TWO MINUTE TIDBIT: HOW TO CHOOSE A TAX PREPARER

Choosing a tax preparer can be tough. If you are using the internet to find me or another preparer or firm, it’s even harder. However, and whoever, you find them,  I want you to choose wisely. You are legally responsible for the information on the return, even if someone else to prepares your return. Here are some tips to use when choosing a tax return preparer:

Ask someone you trust.  Asking friends and family what firm or professional they use for tax services is always a good place to start. In fact it is better than using the internet.

Check the preparer’s qualifications.  All paid tax return preparers are required to have a Preparer Tax Identification Number. Ask if the preparer belongs to a professional organization and attends continuing education classes.

Check on the preparer’s history.  Research their history with the Better Business Bureau, the state boards of accountancy, the state bar associations, or IRS Office of Enrollment.

Ask about service fees.  Avoid preparers who base their fee on a percentage of your refund or those who claim they can obtain larger refunds than other preparers can.

Ask to e-file your return.  Make sure your preparer offers IRS e-file. Any paid preparer who prepares and files more than 10 returns for clients must file the returns electronically, unless the client opts to file a paper return.

Make sure the preparer is accessible.  Make sure you will be able to contact the tax preparer after you file your return, even after the April 15 due date. This may be helpful in the event questions arise about your tax return.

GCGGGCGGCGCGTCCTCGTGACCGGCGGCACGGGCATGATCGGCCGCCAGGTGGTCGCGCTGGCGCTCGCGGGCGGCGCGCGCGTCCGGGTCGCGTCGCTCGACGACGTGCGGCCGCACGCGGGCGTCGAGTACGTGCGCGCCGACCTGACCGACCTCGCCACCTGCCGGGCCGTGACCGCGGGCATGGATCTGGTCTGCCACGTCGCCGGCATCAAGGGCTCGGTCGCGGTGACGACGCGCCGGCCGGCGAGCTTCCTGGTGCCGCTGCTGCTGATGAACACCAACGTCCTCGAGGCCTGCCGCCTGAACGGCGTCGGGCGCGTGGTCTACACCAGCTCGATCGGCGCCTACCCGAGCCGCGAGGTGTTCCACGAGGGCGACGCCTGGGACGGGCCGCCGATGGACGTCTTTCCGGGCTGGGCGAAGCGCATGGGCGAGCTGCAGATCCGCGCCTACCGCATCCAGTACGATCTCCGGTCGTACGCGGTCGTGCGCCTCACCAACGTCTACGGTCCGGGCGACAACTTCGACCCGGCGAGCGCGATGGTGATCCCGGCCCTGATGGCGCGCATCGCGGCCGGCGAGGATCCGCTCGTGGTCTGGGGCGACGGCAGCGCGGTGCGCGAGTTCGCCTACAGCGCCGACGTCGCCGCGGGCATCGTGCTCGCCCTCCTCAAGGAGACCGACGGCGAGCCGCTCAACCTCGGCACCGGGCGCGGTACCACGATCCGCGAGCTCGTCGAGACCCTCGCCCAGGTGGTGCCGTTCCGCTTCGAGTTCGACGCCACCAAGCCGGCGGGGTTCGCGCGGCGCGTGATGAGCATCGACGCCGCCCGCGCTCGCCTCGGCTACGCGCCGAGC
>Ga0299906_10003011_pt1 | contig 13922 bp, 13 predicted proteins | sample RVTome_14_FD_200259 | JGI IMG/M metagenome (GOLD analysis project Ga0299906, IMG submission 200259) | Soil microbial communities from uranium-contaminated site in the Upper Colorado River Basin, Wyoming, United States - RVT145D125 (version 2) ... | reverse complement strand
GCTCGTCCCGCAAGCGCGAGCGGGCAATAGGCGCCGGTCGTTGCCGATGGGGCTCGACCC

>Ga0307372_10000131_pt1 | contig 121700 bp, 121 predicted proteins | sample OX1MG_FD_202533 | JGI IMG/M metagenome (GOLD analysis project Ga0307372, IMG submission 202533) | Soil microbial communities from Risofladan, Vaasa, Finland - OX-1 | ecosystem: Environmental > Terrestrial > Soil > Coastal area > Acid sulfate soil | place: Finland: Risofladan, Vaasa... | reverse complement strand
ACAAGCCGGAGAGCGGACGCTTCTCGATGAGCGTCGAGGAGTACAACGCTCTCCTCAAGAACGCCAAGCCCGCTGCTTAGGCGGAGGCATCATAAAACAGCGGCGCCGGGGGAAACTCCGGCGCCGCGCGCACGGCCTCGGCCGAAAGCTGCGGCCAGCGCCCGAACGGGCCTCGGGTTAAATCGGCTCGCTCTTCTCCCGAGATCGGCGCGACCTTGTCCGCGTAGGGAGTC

Provide records and receipts.  Reputable preparers will request to see your records and receipts. They will ask you questions to determine your total income and your qualifications for deductions, credits and other items. Do not use a preparer who is willing to e-file your return by using your last pay stub before you receive your Form W-2. This is against IRS e-file rules.

Make sure the preparer signs and includes their PTIN.  A paid preparer must sign the return and include their PTIN as required by law. The preparer must also give you a copy of the return.

If you have any additional questions about picking a tax preparer, call me or click here.

Jéneen R. Perkins is a freelance accountant and consultant serving entrepreneurs, families and small businesses. She prides herself in being fluent in English instead of “Accountant-ese”.

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